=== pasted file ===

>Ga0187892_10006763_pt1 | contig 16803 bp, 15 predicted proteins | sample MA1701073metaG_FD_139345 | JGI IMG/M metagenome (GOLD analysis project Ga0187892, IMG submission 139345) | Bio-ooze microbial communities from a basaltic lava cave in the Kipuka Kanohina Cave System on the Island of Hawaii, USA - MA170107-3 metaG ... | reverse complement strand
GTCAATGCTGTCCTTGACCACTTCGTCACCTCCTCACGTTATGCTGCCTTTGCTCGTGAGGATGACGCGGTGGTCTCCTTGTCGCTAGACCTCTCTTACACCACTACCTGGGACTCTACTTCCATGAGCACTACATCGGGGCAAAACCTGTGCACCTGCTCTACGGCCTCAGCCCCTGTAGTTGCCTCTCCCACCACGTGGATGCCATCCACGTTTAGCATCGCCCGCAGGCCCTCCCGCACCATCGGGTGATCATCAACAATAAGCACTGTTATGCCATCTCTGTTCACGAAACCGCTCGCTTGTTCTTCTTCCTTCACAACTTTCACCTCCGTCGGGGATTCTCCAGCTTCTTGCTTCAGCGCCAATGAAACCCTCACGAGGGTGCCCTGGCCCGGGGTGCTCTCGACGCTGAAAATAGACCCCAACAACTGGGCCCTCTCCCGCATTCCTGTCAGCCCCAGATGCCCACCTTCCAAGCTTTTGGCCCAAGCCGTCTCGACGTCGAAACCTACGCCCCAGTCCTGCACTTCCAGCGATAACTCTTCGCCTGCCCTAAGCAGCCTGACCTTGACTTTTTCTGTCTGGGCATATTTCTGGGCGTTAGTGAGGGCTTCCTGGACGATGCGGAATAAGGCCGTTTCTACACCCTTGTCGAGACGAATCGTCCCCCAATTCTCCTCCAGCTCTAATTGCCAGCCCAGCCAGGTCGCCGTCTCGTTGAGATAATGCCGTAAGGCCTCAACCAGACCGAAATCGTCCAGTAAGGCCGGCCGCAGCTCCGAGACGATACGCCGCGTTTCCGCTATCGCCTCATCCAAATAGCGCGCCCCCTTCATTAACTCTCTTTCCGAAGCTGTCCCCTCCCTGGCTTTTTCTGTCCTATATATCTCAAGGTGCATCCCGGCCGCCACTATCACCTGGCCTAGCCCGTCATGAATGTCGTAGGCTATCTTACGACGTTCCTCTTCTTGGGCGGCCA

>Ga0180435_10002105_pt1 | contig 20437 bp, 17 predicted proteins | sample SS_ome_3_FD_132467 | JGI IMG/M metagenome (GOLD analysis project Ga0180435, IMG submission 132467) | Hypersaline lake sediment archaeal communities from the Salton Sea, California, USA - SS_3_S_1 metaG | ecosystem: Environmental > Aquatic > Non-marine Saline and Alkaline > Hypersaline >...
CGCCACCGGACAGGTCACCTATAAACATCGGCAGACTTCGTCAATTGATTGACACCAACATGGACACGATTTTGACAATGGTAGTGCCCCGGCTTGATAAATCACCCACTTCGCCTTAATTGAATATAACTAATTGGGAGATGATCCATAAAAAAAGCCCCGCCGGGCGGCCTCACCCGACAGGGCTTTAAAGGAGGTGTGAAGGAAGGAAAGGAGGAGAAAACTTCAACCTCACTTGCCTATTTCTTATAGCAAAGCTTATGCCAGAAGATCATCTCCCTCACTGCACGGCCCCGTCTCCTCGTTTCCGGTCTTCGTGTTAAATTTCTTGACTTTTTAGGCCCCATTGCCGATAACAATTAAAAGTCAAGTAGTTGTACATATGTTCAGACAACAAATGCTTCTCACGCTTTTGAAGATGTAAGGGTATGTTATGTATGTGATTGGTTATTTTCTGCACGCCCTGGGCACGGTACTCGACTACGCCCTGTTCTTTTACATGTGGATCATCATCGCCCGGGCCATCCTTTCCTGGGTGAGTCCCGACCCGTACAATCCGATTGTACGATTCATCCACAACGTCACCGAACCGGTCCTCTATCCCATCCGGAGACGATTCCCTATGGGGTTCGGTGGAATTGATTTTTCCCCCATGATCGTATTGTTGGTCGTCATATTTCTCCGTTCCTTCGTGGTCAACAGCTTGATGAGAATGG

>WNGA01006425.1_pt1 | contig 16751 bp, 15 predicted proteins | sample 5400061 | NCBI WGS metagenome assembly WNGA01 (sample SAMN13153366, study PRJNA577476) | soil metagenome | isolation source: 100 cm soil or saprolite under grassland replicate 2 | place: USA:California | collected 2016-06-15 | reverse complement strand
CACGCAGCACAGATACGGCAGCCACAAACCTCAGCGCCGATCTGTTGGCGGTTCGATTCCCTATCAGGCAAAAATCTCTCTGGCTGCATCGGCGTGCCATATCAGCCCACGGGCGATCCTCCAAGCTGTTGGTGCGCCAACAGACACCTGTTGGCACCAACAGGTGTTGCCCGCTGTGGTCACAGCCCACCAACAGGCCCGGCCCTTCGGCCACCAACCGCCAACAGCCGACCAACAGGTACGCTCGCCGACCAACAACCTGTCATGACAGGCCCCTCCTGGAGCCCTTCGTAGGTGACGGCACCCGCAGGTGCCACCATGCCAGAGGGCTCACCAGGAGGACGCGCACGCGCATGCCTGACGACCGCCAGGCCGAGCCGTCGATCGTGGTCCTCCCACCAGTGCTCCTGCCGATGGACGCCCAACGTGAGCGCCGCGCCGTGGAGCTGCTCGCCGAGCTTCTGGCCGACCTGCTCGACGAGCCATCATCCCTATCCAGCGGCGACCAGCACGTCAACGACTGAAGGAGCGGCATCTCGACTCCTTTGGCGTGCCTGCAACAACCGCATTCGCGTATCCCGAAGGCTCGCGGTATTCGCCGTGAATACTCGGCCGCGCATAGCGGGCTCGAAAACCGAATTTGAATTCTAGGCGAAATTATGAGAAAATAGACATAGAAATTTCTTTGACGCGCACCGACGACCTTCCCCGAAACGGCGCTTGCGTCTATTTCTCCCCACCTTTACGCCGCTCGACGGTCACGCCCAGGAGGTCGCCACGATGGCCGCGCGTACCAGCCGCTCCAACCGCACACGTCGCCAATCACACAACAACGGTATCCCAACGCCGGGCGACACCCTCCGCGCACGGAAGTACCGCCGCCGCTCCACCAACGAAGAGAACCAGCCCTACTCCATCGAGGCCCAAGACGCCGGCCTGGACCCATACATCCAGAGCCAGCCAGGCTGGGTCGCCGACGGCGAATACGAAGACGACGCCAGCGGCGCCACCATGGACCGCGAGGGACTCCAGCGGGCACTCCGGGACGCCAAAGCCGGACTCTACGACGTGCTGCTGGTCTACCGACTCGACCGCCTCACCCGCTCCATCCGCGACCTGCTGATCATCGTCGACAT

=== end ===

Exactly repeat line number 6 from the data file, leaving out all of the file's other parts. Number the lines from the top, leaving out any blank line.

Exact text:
CACGCAGCACAGATACGGCAGCCACAAACCTCAGCGCCGATCTGTTGGCGGTTCGATTCCCTATCAGGCAAAAATCTCTCTGGCTGCATCGGCGTGCCATATCAGCCCACGGGCGATCCTCCAAGCTGTTGGTGCGCCAACAGACACCTGTTGGCACCAACAGGTGTTGCCCGCTGTGGTCACAGCCCACCAACAGGCCCGGCCCTTCGGCCACCAACCGCCAACAGCCGACCAACAGGTACGCTCGCCGACCAACAACCTGTCATGACAGGCCCCTCCTGGAGCCCTTCGTAGGTGACGGCACCCGCAGGTGCCACCATGCCAGAGGGCTCACCAGGAGGACGCGCACGCGCATGCCTGACGACCGCCAGGCCGAGCCGTCGATCGTGGTCCTCCCACCAGTGCTCCTGCCGATGGACGCCCAACGTGAGCGCCGCGCCGTGGAGCTGCTCGCCGAGCTTCTGGCCGACCTGCTCGACGAGCCATCATCCCTATCCAGCGGCGACCAGCACGTCAACGACTGAAGGAGCGGCATCTCGACTCCTTTGGCGTGCCTGCAACAACCGCATTCGCGTATCCCGAAGGCTCGCGGTATTCGCCGTGAATACTCGGCCGCGCATAGCGGGCTCGAAAACCGAATTTGAATTCTAGGCGAAATTATGAGAAAATAGACATAGAAATTTCTTTGACGCGCACCGACGACCTTCCCCGAAACGGCGCTTGCGTCTATTTCTCCCCACCTTTACGCCGCTCGACGGTCACGCCCAGGAGGTCGCCACGATGGCCGCGCGTACCAGCCGCTCCAACCGCACACGTCGCCAATCACACAACAACGGTATCCCAACGCCGGGCGACACCCTCCGCGCACGGAAGTACCGCCGCCGCTCCACCAACGAAGAGAACCAGCCCTACTCCATCGAGGCCCAAGACGCCGGCCTGGACCCATACATCCAGAGCCAGCCAGGCTGGGTCGCCGACGGCGAATACGAAGACGACGCCAGCGGCGCCACCATGGACCGCGAGGGACTCCAGCGGGCACTCCGGGACGCCAAAGCCGGACTCTACGACGTGCTGCTGGTCTACCGACTCGACCGCCTCACCCGCTCCATCCGCGACCTGCTGATCATCGTCGACAT